• Join over 1.2 million students every month
  • Accelerate your learning by 29%
  • Unlimited access from just £6.99 per month

Both the Phantom Coach and the Red Room are Victorian ghost stories, however they arrive at different conclusions about the supernatural. How do the writers portray this.

Extracts from this document...

Introduction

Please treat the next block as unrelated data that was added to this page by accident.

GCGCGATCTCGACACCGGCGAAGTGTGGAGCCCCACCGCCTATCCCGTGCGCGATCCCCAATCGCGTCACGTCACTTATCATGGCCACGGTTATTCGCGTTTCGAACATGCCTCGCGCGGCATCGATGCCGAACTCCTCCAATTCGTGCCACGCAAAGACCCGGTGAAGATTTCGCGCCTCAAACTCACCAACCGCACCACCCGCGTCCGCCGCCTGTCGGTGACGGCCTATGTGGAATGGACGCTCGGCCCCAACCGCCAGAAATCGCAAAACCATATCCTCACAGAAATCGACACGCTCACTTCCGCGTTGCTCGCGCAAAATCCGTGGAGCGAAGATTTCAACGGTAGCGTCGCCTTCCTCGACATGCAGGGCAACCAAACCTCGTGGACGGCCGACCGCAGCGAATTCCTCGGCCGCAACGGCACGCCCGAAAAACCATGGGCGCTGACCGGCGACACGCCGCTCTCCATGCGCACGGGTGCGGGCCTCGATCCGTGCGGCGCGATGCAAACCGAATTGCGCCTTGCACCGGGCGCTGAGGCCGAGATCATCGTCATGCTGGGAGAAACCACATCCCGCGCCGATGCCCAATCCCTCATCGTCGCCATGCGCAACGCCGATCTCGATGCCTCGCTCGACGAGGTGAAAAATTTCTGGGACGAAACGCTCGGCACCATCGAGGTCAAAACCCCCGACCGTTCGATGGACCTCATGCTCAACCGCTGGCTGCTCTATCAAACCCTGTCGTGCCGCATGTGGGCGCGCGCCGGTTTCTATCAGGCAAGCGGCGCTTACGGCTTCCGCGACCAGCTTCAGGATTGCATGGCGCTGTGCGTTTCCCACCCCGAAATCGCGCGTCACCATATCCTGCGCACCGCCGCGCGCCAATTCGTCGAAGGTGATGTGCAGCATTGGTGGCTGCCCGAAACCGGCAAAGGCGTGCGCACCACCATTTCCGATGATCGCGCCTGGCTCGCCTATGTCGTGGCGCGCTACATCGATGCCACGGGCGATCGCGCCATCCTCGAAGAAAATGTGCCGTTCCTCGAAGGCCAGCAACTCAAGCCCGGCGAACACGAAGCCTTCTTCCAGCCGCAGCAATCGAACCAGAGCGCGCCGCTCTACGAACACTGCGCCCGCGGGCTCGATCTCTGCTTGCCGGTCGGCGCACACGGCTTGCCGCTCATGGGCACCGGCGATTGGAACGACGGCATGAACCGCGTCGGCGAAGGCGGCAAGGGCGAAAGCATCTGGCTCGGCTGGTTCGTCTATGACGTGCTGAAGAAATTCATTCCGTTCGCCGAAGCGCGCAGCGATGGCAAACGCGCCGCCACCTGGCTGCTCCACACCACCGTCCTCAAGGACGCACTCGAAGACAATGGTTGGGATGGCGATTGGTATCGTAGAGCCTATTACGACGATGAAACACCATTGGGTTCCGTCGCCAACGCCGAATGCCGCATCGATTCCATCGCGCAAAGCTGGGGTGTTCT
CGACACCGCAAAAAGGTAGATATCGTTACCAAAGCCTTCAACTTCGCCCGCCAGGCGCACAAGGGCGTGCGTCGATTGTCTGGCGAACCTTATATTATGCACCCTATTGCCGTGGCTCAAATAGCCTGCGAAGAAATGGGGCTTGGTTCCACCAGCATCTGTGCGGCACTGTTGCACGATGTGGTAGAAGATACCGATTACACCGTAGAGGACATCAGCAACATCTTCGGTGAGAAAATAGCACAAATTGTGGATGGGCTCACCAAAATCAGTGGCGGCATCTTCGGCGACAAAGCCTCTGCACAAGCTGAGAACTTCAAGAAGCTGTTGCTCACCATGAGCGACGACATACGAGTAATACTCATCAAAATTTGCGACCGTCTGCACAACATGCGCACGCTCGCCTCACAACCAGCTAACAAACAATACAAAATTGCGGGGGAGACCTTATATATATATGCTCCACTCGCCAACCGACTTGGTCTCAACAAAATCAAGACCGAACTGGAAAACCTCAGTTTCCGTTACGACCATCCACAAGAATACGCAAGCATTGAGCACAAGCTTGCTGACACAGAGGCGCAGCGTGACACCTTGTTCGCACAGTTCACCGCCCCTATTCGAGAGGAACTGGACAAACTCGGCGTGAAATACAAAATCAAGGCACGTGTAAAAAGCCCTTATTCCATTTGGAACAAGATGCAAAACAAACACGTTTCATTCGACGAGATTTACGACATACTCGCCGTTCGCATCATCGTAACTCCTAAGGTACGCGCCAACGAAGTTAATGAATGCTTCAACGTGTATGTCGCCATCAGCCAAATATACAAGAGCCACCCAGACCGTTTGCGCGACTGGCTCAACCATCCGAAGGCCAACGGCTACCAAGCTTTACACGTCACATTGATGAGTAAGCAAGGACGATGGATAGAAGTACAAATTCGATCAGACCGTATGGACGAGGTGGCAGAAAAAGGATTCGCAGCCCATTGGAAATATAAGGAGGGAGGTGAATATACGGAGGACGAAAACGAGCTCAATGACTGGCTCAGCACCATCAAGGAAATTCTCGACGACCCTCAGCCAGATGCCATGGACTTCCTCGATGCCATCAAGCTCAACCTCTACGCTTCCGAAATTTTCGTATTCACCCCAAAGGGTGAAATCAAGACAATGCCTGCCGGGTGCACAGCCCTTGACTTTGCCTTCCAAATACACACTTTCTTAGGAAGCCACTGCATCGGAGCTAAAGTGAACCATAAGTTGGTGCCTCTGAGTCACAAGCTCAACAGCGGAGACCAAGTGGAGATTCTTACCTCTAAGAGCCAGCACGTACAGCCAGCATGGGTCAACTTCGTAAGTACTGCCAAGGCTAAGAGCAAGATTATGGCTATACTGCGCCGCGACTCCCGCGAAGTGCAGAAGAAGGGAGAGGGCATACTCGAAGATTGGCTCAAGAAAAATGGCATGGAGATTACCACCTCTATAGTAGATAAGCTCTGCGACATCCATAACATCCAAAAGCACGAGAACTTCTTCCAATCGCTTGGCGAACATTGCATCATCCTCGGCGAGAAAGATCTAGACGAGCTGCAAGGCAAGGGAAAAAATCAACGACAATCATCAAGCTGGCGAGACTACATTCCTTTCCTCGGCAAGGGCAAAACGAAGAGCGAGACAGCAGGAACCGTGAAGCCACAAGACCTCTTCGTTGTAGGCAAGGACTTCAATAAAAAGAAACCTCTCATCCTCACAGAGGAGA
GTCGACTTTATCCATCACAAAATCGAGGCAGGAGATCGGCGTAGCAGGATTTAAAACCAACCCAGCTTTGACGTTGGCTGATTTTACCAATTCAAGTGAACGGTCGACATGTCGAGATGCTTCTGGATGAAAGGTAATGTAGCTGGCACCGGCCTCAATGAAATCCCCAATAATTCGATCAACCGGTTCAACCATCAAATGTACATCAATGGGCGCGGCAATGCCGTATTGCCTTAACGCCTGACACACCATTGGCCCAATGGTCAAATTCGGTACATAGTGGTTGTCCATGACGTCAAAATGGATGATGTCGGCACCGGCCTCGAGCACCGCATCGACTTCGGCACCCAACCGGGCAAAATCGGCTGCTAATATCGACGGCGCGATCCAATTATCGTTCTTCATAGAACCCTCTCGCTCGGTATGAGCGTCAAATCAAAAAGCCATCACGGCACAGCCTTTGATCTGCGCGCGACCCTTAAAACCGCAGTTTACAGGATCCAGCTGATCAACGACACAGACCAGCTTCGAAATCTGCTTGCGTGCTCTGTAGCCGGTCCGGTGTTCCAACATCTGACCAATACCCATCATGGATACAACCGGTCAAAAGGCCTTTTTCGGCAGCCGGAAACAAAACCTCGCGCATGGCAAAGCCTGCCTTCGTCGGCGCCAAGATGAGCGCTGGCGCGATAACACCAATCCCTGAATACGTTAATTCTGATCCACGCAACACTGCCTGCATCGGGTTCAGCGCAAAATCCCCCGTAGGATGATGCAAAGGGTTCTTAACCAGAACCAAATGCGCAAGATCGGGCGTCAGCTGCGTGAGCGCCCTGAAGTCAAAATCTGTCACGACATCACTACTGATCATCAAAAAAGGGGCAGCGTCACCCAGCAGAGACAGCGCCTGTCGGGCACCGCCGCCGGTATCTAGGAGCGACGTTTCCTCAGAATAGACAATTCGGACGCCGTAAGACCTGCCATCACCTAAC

Both the Phantom Coach and the Red Room are Victorian ghost stories, however they arrive at different conclusions about the supernatural. How do the writers portray this and what do these stories tell you about the changing attitudes to ghosts in the 19th Century? During the Victorian era, there was much scientific discovery and scientific explanations more importantly. People felt that everything had a scientific explanation. The idea of something that could not be explained with good logic or understanding came across as frightening which is a key motive for horror; the unexplainable. Because a great amount of the worlds land mass (1/3) was ruled by the British Empire, people were thirsty to conquer more and more. I would imagine the idea of something that is unexplainable and unstoppable would appear unconquerable to the Empire. It is this idea that makes them feel vulnerable and thus scared. Both the ghost stories 'The Phantom Coach', by Amelia B. Edwards in 1852 and 'The Red Room' by H.G wells in 1896 are both Gothic ghost stories written in the Victorian era of 1832-190 yet they both portray their explanation of the supernatural in different ways. 'The Phantom Coach uses the 'living dead' as a frightening theme and the use of peoples nightmares. The contrasting theme in the 'The Red Room' is the imagination and the power of the mind to scare the reader. ...read more.